We can blame COVID for that.
A Gallup survey published Monday shows that Americans’ assessment of their mental health has plummeted to its lowest point in the last two decades.
According to Gallup, a Nov. 5-19 showed that 76% of adults rate their mental health positively, a nine-point decline from last year.
Since 2001, Gallup reported that Americans responded to its annual November Health and Healthcare survey by rating their mental health as excellent or good within the range of 81% to 89% — until this year’s 76%.
Gallup reported that this year’s excellent ratings are 8 points lower than any prior year. A majority of adults rate their mental health as excellent (34%) or good (42%), and far fewer say it is only fair (18%) or poor (5%).
Gallup noted that the weakening of positive ratings are “undoubtedly influenced” by the COVID-19 pandemic that has significantly upended people’s lives. The political climate of the country, given the presidential election cycle and protests against police brutality throughout the year, could have also influenced Americans’ decline in positive mental health ratings.
In April, Gallup’s ongoing COVID-19 tracking survey found that Americans were willing to comply with social distancing guidelines as long as necessary before their physical health and financial situation suffered. However, less than half said the same of their mental health.
Mental and emotional wellbeing varies across demographic subgroups. The groups whose ratings of their mental health as excellent fell by double digits since 2019 include: women, Republicans, independents, those who attend religious services less than weekly, White adults, those who are unmarried, older adults, and lower-income Americans. According to Gallup, Democrats and frequent church attendees show the least change in their mental health ratings.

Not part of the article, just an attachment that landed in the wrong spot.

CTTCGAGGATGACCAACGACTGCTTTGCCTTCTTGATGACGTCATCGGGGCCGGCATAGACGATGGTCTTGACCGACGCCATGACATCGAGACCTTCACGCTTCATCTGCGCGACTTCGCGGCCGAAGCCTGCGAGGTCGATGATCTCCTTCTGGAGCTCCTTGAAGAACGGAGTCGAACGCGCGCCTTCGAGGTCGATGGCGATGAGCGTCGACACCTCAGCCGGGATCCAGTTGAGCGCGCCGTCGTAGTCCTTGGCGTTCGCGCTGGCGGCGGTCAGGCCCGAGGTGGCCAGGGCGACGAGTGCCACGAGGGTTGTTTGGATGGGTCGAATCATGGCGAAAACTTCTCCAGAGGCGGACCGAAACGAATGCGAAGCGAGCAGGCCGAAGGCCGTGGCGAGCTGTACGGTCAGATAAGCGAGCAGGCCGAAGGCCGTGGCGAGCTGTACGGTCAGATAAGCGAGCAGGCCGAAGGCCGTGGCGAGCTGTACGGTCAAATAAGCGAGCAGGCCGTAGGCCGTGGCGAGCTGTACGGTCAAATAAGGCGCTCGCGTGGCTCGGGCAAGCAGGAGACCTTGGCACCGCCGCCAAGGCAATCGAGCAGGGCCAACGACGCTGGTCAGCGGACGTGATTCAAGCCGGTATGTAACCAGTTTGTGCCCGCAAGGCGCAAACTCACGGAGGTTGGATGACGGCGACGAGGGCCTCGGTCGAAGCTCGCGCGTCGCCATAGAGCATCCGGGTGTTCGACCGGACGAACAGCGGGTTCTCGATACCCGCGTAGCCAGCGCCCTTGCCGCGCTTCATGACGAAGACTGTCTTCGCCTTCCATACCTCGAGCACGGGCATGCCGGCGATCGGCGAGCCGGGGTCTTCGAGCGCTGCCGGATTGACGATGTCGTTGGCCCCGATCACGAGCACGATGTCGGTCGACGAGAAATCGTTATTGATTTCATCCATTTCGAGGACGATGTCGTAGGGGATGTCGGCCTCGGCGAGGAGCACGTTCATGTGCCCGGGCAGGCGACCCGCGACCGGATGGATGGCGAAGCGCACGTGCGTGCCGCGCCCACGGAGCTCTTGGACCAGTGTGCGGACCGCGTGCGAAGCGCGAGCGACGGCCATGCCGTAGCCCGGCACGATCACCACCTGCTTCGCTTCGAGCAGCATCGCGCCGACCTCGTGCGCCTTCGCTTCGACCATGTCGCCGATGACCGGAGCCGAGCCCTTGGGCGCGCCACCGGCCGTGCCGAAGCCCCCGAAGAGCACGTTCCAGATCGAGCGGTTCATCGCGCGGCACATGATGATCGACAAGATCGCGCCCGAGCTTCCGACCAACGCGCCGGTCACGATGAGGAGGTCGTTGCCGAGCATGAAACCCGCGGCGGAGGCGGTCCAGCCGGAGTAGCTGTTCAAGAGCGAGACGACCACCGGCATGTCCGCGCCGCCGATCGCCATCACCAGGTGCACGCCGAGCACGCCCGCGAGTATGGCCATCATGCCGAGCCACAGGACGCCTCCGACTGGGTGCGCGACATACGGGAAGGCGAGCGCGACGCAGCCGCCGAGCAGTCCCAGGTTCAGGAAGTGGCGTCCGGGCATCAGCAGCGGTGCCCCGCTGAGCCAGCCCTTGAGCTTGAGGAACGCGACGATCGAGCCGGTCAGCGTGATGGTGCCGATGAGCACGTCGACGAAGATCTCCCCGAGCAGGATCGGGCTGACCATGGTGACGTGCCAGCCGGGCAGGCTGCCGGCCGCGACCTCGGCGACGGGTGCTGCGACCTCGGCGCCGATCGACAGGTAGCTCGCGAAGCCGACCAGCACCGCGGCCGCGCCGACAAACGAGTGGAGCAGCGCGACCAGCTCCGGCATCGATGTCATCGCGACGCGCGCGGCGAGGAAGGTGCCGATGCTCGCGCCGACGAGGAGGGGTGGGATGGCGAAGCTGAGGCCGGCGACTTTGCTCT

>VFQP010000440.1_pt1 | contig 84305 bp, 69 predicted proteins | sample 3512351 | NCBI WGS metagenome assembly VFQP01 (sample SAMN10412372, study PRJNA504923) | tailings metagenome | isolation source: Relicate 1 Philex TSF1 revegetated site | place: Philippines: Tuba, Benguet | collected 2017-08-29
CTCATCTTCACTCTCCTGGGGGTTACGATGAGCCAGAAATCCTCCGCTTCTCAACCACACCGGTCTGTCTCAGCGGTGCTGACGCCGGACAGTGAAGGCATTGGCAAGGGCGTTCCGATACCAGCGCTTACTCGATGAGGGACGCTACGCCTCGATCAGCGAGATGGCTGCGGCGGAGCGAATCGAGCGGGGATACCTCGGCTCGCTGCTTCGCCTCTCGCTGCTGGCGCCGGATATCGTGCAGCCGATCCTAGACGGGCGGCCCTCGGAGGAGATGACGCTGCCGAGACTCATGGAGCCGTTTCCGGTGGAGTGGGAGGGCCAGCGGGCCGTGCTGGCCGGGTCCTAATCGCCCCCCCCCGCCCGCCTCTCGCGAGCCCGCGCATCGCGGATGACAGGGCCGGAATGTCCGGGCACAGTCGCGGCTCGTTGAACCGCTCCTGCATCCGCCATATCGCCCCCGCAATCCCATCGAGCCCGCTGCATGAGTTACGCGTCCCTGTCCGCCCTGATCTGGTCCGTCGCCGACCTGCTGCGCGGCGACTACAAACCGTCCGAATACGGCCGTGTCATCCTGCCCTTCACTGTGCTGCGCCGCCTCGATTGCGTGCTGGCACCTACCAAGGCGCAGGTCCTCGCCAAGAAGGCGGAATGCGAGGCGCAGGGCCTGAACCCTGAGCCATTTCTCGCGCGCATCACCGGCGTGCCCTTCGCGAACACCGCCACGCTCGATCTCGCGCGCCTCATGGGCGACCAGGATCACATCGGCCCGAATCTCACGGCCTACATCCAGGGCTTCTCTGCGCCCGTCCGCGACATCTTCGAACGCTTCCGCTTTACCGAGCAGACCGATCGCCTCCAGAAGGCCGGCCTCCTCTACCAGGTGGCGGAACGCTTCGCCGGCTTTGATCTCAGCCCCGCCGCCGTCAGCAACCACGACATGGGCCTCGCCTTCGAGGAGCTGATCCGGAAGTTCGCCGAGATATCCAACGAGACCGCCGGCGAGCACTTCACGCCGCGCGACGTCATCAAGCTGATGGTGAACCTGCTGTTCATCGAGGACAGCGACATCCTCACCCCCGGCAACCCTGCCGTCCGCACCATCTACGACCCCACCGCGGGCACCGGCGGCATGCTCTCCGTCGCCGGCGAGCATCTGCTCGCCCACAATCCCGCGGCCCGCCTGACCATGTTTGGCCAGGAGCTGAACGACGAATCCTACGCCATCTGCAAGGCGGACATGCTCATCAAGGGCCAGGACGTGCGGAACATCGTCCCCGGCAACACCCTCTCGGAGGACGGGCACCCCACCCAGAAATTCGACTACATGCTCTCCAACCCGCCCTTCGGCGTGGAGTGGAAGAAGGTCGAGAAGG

Gallup notes that subgroups who indicated the greatest declines in excellent mental health aren’t necessarily linked to those who ranked the lowest positive ratings, citing how more Republicans and independents than Democrats ranked their mental health as excellent, while women rated theirs less positively than men.
Lower-income Americans, young adults, the unmarried, and those who seldom or never attend religious services have the lowest excellent ratings. Gallup noted that these demographic patterns have been mostly consistent over the past 20 years.
Gallup conducted phone interviews with a random sample of 1,018 adults, ages 18+, living in all 50 states and the District of Columbia. The margin of sampling error is 4 percentage points at the 95% confidence level.